Now we have this **second neuron** which is taking **x1** and **x2 **as the inputs having corresponding weights as **w13** and **w14**(below image). Let’s say this is **h2**:

So, **h2 **is also a function of **x1 **and **x2**, and this function has the parameters **w13**, **w14 **and the **bias term**:

**h1 **and **h2 both give us a real number lying between 0 and 1**. The inputs **x1**, **x2 would also be standardized and would lie between 0 and 1**.

Now we have **another neuron in Layer 2**(yellow highlighted in the below image) which takes **h1 **and **h2 **as the **input**

Now we have the **final output which is a function of h1 and h2**.

And the **parameters of this function are w21, w22, and b2**.

So, we have the **final output dependent on h1 and h2** but **h1, h2 both are functions of the inputs x1 and x2**, so, indirectly we have the situation that the **final output is a function of x1 and x2**. Therefore, we can write the above equation as:

So, we have this final output as a very complex function of the inputs starting with very basic building blocks which is a sigmoid neuron.

We could have a different value of the bias term for each of the neurons. So, considering this, we have a total of 9 parameters(6 weights and 3 bias) for the above case. And we could all of the 9 parameters and the net effect of this looks like:

Adjusting the parameters:

We can keep changing the parameters and try out different configurations and interesting thing to note is that we would end up with some kind of surface which exactly meets the training data

So, in a very simple neural network having only 2 layers and 3 neurons(1 output layer containing 1 neuron, 1 intermediate layer having 2 neurons), we are able to fit the complex mobile training data.

For the time being, we would focus on the UAT which says that we can approximate the relationship between the input and the output using a deep neural network no matter how complex the true relationship is. And this thing whether to use two layers or three layers or more and the numbers of neurons in each layer is known as **hyper-parameters** which will discuss in a different article.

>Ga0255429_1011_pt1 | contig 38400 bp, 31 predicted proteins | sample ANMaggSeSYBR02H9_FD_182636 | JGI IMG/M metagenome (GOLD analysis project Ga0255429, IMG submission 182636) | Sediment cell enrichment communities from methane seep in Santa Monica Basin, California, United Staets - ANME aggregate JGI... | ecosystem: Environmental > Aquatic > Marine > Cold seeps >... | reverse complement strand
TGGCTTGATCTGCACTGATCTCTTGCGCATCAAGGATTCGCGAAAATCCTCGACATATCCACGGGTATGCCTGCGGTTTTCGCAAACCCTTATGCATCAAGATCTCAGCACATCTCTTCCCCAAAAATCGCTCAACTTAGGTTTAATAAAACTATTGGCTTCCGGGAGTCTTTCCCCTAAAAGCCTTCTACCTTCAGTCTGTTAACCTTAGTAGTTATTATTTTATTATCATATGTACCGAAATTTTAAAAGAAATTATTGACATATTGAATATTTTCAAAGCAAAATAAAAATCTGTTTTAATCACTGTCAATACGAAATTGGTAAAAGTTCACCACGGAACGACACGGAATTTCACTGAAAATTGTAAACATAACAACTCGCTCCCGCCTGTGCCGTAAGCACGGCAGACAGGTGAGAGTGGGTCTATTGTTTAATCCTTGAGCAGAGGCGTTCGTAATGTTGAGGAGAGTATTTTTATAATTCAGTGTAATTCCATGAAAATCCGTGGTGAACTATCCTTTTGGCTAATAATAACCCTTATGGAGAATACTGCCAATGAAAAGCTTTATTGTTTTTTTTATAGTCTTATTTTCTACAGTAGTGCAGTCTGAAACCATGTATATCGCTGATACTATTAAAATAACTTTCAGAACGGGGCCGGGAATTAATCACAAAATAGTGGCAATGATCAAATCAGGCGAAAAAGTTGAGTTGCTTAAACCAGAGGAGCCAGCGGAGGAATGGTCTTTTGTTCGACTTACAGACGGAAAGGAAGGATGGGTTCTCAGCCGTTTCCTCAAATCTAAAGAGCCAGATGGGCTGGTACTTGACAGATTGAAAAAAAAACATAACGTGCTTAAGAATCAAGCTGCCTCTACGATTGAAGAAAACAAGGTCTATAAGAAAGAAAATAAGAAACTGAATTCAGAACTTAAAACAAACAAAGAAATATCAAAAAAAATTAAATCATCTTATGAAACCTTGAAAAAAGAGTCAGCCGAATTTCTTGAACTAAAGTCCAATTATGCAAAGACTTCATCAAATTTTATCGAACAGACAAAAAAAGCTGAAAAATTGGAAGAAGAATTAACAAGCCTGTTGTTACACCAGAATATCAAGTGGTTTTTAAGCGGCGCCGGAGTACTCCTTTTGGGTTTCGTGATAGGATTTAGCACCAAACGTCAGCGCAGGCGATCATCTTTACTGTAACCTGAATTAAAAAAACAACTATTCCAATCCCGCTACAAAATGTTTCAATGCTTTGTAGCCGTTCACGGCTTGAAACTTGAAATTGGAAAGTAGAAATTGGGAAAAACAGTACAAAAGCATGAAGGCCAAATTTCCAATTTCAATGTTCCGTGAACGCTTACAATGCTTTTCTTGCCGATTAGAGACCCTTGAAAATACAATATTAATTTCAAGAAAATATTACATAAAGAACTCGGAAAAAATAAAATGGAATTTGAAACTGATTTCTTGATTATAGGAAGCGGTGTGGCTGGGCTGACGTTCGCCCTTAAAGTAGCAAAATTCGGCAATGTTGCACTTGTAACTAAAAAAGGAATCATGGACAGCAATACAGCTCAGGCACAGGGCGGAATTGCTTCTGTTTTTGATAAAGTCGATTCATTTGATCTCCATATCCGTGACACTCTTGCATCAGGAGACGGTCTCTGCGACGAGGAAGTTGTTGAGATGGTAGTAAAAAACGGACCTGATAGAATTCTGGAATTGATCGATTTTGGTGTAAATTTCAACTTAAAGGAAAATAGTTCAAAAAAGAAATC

## A generic deep neural network:

So, we are given input and in general, this **input **could be **n-dimensional**, for simplicity we have taken 3 inputs in this case, then we have a certain number of layers of neurons for example, in this case, we have 2 intermediate layers and then the output layer:

The **very first layer is known as the input layer** which is just **x1, x2, x3 in the above image** and the **last layer is known as the output layer** which contains two green circles in the above image. **All other layers between the input and the output layer are known as the intermediate/hidden layers.**

For the time being, we would not worry about how many layers we have and how many neurons we have in each layer.

Let’s say **in general** we have **L intermediate layers** and **one input and one output layer**. Each of the L intermediate layers can have a different number of neurons, **the first intermediate layer has say ‘m1’ neurons**, **the second layer has ‘m2’ neurons** and **so on and the last intermediate layer has say ‘mL’ neurons.**

For the below case, we have the same no. of neurons in each of the intermediate layers

Now **for each of the neurons**, **we have two things** happening, **one is the pre-activation which we would denote by ‘a’ and then the activation which we would call ‘h’**.

Just like in the Perceptron case, the function first aggregates the inputs and based on that output some value, so **this aggregation of the inputs is pre-activation and whatever it does after that is activation**. **In the case of Sigmoid function, this pre-activation is summation/aggregation and the activation is passing this aggregate value through a Sigmoid function**.

Now each of the neurons in the first intermediate layer is connected to all the neurons/inputs in the input layer